Stanley Matthews (1824-1889)
Matthews was born in Cincinnati, Ohio on July 21, 1824. Matthews was the
eldest child of Thomas and Isabella (Brown) Matthews. Matthews graduated
from Kenyon College in Ohio at age 16. He read law for two years, and
then moved to Tennessee to practice law. He later returned to Ohio and
served as a United States Attorney in Ohio in the late 1850s. Although
an abolitionist, Matthews prosecuted a newspaper editor for violating
the Fugitive Slave Act of 1850 during his time as U.S. Attorney. During
the Civil War, Matthews served in the Union Army in the Ohio Volunteer
Infantry with future President Rutherford B. Hayes, a college classmate
of Matthews. During the disputed presidential election of 1876 between
Hayes and Samuel J. Tilden (see the biography of
Joseph Bradley for details), Matthews represented the Republican
Hayes in Louisiana in its election dispute. Although Matthews lost an
election for a congressional bid in 1876, he was appointed Senator from
Ohio in 1877, and served for two years. In 1881, lame duck President
Hayes nominated Matthews to the Court to replace
Swayne. Congress let the nomination lapse. Matthews was re-nominated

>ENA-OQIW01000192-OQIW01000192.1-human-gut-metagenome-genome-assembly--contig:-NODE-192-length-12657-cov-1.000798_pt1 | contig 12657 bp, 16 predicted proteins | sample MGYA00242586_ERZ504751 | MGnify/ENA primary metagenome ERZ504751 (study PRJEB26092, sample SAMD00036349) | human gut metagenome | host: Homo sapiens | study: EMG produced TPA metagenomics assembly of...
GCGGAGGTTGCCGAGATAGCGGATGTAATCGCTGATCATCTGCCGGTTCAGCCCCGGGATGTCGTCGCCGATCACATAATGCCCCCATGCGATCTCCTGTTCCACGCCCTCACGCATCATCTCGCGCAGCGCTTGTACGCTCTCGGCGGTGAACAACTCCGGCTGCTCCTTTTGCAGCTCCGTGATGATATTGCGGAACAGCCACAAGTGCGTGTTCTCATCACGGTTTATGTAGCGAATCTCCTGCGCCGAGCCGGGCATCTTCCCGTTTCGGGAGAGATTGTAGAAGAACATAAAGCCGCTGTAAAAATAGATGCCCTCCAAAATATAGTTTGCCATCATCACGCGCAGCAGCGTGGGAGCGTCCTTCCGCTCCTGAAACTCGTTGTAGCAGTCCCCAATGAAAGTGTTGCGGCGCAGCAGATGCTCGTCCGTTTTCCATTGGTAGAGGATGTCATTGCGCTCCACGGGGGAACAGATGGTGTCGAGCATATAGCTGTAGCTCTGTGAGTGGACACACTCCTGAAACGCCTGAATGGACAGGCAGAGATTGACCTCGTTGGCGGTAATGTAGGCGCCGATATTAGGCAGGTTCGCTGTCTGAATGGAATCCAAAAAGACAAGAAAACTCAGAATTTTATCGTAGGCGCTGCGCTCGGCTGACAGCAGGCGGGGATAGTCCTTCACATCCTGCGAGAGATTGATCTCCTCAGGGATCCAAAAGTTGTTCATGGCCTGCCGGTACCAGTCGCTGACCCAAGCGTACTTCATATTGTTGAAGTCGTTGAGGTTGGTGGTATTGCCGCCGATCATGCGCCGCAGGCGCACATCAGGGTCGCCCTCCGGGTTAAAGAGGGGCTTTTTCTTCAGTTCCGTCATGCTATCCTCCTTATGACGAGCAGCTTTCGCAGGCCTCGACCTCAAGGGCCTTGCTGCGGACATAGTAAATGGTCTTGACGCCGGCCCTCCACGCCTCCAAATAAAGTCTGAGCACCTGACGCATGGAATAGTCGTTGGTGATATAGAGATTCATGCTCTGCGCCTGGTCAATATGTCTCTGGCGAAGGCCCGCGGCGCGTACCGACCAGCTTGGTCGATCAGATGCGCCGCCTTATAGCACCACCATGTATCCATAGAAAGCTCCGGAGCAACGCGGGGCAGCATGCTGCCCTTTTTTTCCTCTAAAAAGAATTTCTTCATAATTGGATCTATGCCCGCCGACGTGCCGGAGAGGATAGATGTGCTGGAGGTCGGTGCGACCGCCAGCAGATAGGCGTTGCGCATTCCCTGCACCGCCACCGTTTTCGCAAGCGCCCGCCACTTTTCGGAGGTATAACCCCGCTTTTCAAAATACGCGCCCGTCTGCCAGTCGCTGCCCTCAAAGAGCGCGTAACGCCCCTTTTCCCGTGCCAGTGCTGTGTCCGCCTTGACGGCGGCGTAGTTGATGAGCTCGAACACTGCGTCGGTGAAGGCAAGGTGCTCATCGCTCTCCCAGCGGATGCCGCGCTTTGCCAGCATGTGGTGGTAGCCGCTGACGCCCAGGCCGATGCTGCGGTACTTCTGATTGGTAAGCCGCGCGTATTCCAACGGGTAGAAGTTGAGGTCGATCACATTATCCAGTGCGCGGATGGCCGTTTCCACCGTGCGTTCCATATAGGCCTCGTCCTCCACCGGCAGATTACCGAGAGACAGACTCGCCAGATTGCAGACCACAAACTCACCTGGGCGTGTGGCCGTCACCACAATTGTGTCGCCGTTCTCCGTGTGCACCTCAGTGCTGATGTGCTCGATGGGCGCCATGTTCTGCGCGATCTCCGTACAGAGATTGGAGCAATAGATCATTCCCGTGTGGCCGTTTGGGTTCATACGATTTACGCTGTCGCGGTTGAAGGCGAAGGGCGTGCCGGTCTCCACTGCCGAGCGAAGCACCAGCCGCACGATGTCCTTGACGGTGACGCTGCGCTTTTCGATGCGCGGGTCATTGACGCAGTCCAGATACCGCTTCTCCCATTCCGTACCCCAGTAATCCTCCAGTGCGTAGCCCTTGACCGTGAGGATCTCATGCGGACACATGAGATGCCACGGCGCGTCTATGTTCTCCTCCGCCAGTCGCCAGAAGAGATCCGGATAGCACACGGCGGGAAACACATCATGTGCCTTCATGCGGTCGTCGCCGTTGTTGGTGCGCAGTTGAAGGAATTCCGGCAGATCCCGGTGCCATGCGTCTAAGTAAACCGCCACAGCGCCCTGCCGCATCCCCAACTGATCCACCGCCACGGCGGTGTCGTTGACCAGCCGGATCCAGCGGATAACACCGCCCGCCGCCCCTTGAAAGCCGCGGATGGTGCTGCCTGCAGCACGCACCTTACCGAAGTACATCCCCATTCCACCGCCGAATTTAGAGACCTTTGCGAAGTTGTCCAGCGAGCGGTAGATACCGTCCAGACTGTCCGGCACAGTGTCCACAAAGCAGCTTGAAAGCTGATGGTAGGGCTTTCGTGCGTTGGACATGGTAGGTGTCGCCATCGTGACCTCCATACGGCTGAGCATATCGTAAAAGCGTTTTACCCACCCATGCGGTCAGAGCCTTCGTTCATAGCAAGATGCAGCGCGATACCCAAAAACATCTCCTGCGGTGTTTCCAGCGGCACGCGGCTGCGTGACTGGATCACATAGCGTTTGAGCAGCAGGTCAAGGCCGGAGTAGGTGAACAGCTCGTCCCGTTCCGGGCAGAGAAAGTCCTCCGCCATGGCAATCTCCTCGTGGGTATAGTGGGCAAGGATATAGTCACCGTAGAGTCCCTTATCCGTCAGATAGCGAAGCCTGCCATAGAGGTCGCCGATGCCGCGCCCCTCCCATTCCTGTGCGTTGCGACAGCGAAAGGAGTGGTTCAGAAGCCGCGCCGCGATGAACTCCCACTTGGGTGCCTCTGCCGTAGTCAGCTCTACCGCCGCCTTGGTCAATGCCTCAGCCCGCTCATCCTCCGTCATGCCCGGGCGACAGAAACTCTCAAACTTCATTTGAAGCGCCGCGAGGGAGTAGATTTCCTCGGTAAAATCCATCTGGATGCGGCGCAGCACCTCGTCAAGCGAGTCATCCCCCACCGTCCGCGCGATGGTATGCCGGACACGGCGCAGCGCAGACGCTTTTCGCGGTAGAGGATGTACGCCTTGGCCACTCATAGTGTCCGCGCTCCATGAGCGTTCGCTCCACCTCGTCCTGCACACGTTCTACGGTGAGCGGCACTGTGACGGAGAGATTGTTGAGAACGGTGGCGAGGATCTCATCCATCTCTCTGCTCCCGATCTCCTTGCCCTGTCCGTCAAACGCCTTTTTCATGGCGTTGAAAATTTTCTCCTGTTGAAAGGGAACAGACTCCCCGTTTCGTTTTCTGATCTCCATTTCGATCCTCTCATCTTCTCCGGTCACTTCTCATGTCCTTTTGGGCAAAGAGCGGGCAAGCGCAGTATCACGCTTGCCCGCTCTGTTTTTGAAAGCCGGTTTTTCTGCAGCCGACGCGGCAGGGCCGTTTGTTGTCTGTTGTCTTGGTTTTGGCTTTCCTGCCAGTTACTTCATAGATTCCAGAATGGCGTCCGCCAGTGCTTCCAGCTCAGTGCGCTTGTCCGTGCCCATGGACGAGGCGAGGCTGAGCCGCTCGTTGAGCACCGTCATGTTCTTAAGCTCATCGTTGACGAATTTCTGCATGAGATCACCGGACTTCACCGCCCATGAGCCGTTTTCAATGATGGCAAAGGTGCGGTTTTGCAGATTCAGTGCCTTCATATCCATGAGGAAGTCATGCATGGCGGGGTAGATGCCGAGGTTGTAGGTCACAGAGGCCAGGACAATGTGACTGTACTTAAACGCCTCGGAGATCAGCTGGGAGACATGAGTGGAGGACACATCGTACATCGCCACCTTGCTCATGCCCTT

by incoming President James Garfield, and after a bitter debate in the
Senate, was confirmed by a vote of 24-23.
Matthews wrote several important opinions for the Court. In Hurtado v. California (1884), Matthews concluded that states are not required to use a grand jury indictment to begin state criminal proceedings. Although most of the first eight (8) amendments to the Bill of Rights have subsequently been "incorporated" (that is, applied) to the states as well as the federal government through the due process clause of the 14th amendment, Hurtado remains good law. A state may begin a criminal proceeding against an accused by use of a criminal complaint. Two years later, in Yick Wo v. Hopkins (1886), during a period of increasing hostility to Chinese immigrants to the United States, Matthews held unconstitutional San Francisco's ordinance barring public laundries in wooden buildings. Although the ordinance was written in neutral terms, Matthews took judicial notice of the fact that nearly all of the buildings to which the ordinance applied were owned or operated by Chinese launderers. Thus, the law was unconstitutional because it was applied in and unjust and illegal manner.
Matthews died on March 22, 1889. He was married to Mary Ann Black in 1844. After her death in 1885, he married Mary Theaker.